If you can learn a simple trick, Scout, you’ll get along a lot better with all kinds of folks. You never really understand a person until you consider things from his point of view – until you climb into his skin and walk around in it. (Harper Lee, To Kill a Mockingbird)

In 1909 Edward Titchener introduced a new word in the English language: ‘empathy’.

He went back to the original Greek to create a less Germanic word for ‘einfühlung’ which had been coined in the mid-1800s.

The word literally means ‘in-feeling’.

We generally use it to describe an ability to understand and appreciate another person’s feelings or experience.

To imagine what it would be like to be them, to walk in their shoes …

But before we can imagine what others may be feeling we first have to be able to identify our own emotions.

For many this is difficult; for Andrew it was almost impossible.

In psychotherapy, identifying and labelling one’s feelings is sometimes one of the hardest things to do.

Peter Fonagy introduced the concept of ‘mentalised affectivity’ to refer to a skill that that we all need, the ability to mentalise emotionally, that is to feel and think about our feelings at the same time [1].

This requires a comfort and familiarity with our own emotions. ‘Emotions relate directly to our achievement of, or failure to achieve, specific wishes or desires’ [2].

Beliefs about having achieved goals or desires will inevitably generate an emotional response.



Popularised by science journalist Daniel Goleman in the 1990s, the concept of ‘emotional intelligence’ was developed by psychology professors John Maher and Peter Salovey in the United States.

In 1990 Maher and Salovey published a paper presenting a framework for emotional intelligence, a set of skills hypothesised to contribute to the accurate appraisal and expression of emotion in oneself and in others, the effective regulation of emotion in self and others, and the use of feelings to motivate and achieve in one’s life [3].

14 years later Mayer and Salovey, with colleague David Caruso, published findings on research into emotional intelligence. They defined ’emotional intelligence’ as ‘the capacity to reason about emotions, and of emotions to enhance thinking’.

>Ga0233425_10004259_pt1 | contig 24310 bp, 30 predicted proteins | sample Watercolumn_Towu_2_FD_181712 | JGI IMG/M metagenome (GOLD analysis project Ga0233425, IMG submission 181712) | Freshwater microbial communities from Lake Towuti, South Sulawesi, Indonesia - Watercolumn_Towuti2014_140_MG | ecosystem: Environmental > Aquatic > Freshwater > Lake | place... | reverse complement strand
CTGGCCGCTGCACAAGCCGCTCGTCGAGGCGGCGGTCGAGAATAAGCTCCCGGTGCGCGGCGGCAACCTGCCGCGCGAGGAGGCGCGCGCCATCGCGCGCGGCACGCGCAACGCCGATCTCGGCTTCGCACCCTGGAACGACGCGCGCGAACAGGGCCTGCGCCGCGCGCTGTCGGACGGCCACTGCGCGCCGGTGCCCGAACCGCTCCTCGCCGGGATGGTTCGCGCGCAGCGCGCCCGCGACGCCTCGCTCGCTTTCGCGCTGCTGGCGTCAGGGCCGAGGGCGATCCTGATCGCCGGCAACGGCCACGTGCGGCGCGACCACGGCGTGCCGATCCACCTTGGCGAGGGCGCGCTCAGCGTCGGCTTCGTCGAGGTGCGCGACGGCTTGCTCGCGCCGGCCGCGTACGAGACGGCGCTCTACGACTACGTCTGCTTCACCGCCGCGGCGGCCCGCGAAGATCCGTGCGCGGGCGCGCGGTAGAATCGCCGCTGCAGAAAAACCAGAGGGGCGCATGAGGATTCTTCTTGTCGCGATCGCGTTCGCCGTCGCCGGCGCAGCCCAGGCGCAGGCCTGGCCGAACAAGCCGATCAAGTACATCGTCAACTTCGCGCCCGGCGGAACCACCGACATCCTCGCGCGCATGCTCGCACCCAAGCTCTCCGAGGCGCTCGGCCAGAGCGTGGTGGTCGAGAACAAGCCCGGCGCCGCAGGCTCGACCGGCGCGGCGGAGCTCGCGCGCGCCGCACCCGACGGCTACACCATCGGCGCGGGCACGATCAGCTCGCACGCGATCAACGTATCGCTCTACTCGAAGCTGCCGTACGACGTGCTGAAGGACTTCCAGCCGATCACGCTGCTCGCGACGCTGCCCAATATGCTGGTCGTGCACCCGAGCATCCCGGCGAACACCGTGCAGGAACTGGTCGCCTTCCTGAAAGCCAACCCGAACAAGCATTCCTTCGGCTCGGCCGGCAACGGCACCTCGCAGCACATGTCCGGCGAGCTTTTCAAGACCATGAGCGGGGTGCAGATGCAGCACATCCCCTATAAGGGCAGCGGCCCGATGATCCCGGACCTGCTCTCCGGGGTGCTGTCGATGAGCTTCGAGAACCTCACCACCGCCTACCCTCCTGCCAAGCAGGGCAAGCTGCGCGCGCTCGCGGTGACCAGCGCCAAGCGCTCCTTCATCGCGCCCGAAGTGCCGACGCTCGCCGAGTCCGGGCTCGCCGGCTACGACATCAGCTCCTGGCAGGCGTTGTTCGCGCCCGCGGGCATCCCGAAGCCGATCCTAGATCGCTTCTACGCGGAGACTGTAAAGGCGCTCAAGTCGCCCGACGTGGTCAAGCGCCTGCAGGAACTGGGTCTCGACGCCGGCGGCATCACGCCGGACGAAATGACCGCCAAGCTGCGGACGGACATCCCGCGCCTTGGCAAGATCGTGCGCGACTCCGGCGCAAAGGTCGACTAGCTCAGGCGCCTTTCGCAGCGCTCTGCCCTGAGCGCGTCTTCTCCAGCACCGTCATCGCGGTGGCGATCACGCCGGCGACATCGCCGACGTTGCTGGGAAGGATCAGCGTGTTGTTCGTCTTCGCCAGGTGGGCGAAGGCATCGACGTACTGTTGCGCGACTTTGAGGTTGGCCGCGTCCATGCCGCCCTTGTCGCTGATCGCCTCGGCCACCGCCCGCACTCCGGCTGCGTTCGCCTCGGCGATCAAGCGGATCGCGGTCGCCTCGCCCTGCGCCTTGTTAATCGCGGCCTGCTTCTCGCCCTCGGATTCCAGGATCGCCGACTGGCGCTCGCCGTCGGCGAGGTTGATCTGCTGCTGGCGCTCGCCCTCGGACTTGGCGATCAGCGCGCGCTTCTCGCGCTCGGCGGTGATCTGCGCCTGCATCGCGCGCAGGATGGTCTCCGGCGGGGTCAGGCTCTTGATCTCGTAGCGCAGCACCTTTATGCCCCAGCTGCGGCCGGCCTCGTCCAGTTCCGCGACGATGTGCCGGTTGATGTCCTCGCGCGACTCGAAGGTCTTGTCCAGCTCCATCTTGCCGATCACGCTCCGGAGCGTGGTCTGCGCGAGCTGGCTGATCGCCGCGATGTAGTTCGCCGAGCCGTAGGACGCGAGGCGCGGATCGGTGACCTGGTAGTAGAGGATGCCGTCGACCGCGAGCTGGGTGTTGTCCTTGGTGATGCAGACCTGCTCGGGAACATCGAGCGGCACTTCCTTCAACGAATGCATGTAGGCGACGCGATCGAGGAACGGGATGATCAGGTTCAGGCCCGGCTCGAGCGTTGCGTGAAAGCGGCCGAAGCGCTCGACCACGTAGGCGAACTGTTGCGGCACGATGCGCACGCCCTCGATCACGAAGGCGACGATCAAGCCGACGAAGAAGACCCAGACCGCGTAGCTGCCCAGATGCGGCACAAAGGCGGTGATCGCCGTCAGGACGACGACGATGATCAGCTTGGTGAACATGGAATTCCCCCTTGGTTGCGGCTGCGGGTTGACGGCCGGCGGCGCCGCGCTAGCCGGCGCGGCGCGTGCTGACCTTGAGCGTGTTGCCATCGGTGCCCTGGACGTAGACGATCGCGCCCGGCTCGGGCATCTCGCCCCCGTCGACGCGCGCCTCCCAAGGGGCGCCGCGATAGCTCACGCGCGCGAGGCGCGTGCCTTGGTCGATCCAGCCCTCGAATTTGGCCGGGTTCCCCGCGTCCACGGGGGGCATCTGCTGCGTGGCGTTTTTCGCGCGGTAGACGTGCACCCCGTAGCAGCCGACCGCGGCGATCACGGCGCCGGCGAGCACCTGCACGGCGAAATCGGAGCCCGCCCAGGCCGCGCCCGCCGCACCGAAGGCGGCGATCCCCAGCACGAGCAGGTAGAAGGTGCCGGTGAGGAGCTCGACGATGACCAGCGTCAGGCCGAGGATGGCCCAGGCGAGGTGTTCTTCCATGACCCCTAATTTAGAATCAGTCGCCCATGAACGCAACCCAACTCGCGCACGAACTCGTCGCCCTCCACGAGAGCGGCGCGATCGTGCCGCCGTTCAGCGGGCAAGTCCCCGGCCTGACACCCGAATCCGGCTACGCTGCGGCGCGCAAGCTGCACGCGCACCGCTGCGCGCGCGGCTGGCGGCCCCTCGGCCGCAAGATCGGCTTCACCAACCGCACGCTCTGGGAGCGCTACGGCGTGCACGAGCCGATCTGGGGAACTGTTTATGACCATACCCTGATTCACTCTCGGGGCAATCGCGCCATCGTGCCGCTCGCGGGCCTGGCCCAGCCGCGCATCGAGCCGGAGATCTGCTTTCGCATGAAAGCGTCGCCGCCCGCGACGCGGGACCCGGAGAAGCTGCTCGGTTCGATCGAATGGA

It includes the ability to accurately perceive emotions, to access and generate emotions so as to assist thought, to understand emotions and emotional knowledge, and to reflectively regulate emotions to promote emotional and intellectual growth [4].

They proposed a four branch ability model to clarify emotional intelligence: 

Branch one reflects the perception of emotion and involves the capacity to recognise emotions in others’ facial and postural expressions.

Branch two, facilitation, involves the capacity of emotions to assist thinking.

The third branch, the understanding of emotion reflects the capacity to analyse emotions, appreciate their probable trends over time and understand their outcomes.

Branch four reflects the management of emotion which necessarily involves the rest of personality [4].




[1] Allen, J. G. (2006) Mentalizing in Practice. In Allen, J. G. & Fonagy, P. (eds.), Handbook of Mentalization-Based Treatment (p. 10). Chichester: John Wiley & Sons.

[2] Bateman, A. & Fonagy, P. (2006) Mentalization-Based Treatment for Borderline Personality Disorder: A Practical Guide. Oxford: Oxford University Press (p.3).

[3] Salovey, P. & Mayer, J. D. (1990) Emotional Intelligence. Imagination, Cognition, and Personality, 9, 185-211.

[4] Mayer, J. D., Salovey, P. & Caruso, D. R. (2004) Emotional Intelligence: Theory, Findings, and Implications. Psychological Inquiry, 15, 197-215.


(This is an edited excerpt from my book A Lawyer’s Guide to Wellbeing and Managing Stress published by ARK Group in 2015.)

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